Baseball fans generally understand what is meant in referring to the “2013 season,” for example, or the “2014 season.” When do these seasons actually begin, though?
Below are points both for and against the resolution that the 2014 season began yesterday, October 31st. The points have been arranged in the style of the Team Policy Debate in which the author once participated with a Russian kid named Simon in ninth grade.
First Affirmative Constructive
The 2014 season did begin on October 31st, i.e. the day after the conclusion of the 2013 World Series. The point of any season, ultimately, is to identify a champion. When said champion has been decided, that season can be considered complete. When the season is considered complete, the following one (i.e. season) necessarily begins the next day. The 2013 World Series concluded on the evening of October 30th, with the Boston Red Sox being identified as the champion. Therefore, the 2014 season began the following day, October 31st.
First Negative Constructive
The baseball season is not so easily adapted to the traditional concept of a “calendar,” such as it exists for civil or religious purposes. There are a number of dates on behalf of which one could make a compelling argument in terms of its appropriateness for being denoted a “New Year’s”-type day. Perhaps the 2014 season began for the Astros and their fans on September 3rd, when they were eliminated mathematically from the playoffs. Perhaps it began much earlier than that, when it became clear that the club wouldn’t be competing at all this season. Perhaps it is possible that multiple seasons are occurring simultaneously — that the 2014 season for the Astros and the 2013 season were concurrent at points. Perhaps the season begins only in March when the club begins spring training. Perhaps it only begins with the first pitch of the actual 2014 baseball season.
Second Affirmative Constructive
Why humans privilege certain days as “holidays” is outside the scope of this discussion. That they do it — and derive pleasure from so doing — is obvious, however. Nor is this pleasure confined merely to religious or civil calendars. The College of Pataphysics, for example — a society formed more or less in memory of French playwright Alfred Jarry — constructed its own calendar, with months called Haha and Merdre in reference to Jarry’s work. It’s only reasonable that baseball fans would derive pleasure from a similar exercise.
Second Negative Constructive
Beyond the consideration that team allegiance might have on a fan’s perception of when, precisely, one season ends and the other begins, there’s also the point to consider that no particular date on this hypothetical baseballing calendar lends itself to demarcating a true “beginning” to the next season. Rather, the new season arrives gradually, in stages. A five-day period following the World Series, for example, is allotted for the extension or not of qualifying offers to possible free agents. Free agency itself begins at the end of this five-day window. Teams are then able to extend offers to, and sign, free agents from other teams. However, even as this is occurring, events entirely related to the 2013 season are still developing, such as the awarding of Cy Young and MVP and Rookie of the Year honors. Therefore, there is no precise beginning or end to any given season. Rather, it resembles the fading in and out of songs, such as when they’re played by a DJ at your aunt’s wedding that one time to her second husband, Ted.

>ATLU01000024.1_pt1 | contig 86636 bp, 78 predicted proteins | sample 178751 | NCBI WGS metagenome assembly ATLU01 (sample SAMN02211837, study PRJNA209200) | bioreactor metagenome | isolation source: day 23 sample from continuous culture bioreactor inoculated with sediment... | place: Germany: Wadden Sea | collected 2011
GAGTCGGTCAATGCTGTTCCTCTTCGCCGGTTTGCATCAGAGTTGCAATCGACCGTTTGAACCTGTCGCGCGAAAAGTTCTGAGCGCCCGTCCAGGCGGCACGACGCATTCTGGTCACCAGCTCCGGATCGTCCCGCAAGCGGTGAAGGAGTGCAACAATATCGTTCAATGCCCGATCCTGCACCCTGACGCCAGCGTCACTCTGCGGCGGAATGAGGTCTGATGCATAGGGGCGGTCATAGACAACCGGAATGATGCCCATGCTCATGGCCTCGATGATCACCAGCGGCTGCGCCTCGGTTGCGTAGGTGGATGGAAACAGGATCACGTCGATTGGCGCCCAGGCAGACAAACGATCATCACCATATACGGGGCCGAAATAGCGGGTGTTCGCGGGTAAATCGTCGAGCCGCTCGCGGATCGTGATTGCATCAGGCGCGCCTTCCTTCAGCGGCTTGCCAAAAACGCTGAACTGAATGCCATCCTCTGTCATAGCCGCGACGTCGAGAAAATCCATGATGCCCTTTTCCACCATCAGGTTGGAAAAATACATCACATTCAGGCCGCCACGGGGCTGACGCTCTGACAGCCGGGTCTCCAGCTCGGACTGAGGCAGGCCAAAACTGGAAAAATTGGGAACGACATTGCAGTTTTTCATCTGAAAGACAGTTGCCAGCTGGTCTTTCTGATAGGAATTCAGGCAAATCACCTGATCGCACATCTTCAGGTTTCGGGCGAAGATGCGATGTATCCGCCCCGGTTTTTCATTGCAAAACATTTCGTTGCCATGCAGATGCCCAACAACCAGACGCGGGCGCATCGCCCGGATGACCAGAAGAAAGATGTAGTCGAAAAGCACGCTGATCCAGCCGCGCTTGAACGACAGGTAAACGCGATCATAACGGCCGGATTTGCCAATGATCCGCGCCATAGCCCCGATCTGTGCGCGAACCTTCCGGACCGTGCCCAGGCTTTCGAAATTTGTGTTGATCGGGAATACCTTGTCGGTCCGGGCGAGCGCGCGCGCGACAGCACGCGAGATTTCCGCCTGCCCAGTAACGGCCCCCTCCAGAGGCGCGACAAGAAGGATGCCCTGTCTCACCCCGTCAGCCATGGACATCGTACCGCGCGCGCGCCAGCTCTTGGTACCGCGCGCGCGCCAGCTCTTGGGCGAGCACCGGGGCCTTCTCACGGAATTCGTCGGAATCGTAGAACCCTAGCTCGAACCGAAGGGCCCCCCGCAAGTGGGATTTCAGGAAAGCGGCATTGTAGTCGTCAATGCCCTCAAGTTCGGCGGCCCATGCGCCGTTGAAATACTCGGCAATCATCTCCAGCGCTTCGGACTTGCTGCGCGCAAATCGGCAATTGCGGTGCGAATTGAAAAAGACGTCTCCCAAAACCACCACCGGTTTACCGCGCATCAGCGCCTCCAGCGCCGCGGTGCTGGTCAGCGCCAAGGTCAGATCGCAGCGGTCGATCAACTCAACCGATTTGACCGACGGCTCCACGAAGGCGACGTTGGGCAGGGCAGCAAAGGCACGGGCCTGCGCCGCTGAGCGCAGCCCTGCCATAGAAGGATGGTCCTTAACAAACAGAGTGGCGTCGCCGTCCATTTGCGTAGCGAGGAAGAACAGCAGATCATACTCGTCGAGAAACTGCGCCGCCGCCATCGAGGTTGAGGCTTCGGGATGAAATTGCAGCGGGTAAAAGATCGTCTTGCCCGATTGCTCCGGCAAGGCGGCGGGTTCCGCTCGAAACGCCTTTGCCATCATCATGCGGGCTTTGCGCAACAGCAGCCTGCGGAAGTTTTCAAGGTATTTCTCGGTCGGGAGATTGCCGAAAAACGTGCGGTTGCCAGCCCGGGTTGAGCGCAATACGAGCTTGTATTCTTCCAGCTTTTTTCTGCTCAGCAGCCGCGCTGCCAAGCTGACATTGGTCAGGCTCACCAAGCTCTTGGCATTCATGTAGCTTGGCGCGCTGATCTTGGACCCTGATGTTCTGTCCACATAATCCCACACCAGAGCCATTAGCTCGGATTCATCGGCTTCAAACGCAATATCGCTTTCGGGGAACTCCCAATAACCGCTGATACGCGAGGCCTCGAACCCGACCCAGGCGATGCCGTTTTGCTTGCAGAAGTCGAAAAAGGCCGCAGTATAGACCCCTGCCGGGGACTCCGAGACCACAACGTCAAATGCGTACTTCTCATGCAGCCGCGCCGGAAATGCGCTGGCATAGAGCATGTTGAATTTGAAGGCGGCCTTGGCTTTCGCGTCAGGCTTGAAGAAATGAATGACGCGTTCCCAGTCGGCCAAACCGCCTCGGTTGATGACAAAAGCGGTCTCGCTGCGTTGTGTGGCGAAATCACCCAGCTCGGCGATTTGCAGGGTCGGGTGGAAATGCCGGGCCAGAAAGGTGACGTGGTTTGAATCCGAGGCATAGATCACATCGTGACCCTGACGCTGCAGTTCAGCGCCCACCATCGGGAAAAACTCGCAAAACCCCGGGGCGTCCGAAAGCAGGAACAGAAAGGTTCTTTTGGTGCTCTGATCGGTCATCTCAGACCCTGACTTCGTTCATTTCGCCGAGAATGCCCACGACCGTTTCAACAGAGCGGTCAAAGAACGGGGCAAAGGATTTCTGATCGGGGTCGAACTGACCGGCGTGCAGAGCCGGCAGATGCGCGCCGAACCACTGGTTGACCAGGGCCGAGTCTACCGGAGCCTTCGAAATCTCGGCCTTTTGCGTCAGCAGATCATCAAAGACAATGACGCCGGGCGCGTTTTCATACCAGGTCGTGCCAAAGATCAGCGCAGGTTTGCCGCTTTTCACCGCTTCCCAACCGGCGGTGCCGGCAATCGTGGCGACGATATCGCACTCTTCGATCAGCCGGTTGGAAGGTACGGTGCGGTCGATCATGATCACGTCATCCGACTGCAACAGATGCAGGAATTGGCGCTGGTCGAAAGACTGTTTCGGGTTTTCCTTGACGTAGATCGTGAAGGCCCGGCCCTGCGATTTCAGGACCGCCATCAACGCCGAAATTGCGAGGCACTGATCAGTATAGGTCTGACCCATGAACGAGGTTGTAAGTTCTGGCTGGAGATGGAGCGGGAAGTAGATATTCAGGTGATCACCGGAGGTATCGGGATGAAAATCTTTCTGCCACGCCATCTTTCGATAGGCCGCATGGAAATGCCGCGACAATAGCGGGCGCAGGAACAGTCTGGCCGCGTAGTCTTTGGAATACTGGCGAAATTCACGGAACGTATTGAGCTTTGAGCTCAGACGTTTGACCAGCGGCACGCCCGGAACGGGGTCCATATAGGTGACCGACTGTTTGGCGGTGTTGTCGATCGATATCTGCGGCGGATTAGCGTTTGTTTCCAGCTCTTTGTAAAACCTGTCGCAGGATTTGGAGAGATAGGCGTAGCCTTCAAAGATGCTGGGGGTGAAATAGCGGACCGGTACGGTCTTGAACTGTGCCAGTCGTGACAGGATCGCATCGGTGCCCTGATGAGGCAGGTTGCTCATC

First Negative Rebuttal
The Affirmative has suggested that the 2014 season began on October 31st, the day following the Red Sox’ fourth win in Game Six of the World Series. By this logic, had the Cardinals won an additional game, the 2013 season wouldn’t have ended until October 31st, thus delaying the so-called 2014 season by a day, to November 1st. Had the Red Sox swept, then that would present a different case, where the 2013 season ended earlier than October 30th. There’s no precedent for this kind of “contingent” New Year’s Day on any major civil or religious calendar. A “contingent” holiday such as Thanksgiving falls on the fourth Thursday of November in the United States, for example. That is Thanksgiving, though. New Year’s Day, meanwhile, is fixed. It’s entirely reasonable, therefore, to suggest that this is an immutable quality of a calendar-qua-calendar.
First Affirmative Rebuttal
The perfect is frequently the enemy of the good. Merely because a hypothetical Baseball Calendar does not share every element of a civil calendar such as the Gregorian does not render the idea of it totally moot — nor does it render moot or impossible the idea of a New Year’s Day, so to speak, on that same Baseball Calendar. Precedent (the “perfect,” in this case) is not a necessity for this particular exercise. The Gregorian serves only as a model as to how a calendar might be constructed. If New Year’s Day on the Baseball Calendar is contingent upon the ending of the previous season’s calendar, then so be it. The consequences are minimal.
Second Negative Rebuttal
The Negative is having some difficulty hearing the Affirmative, on account of how the Affirmative appears to be speaking with the Negative’s genitals all in its mouth. The Negative is therefore unable to rebut anything, as the Affirmative’s arguments sound only like those plaintive squeals such as one is able to make with genitals in his mouth.
Second Affirmative Rebuttal
In this one instance, I’m entirely in agreement with the Negative: there are indeed genitals in mouths around here; however, the genitals belong to the Affirmative, and the mouth, in this case, to the Negative’s mother (or mothers, as the case may be, in a team-style debate). The Affirmative would be happy to remove said genitals, however, if the Negative merely acknowledges the Affirmative’s victory in this debate.
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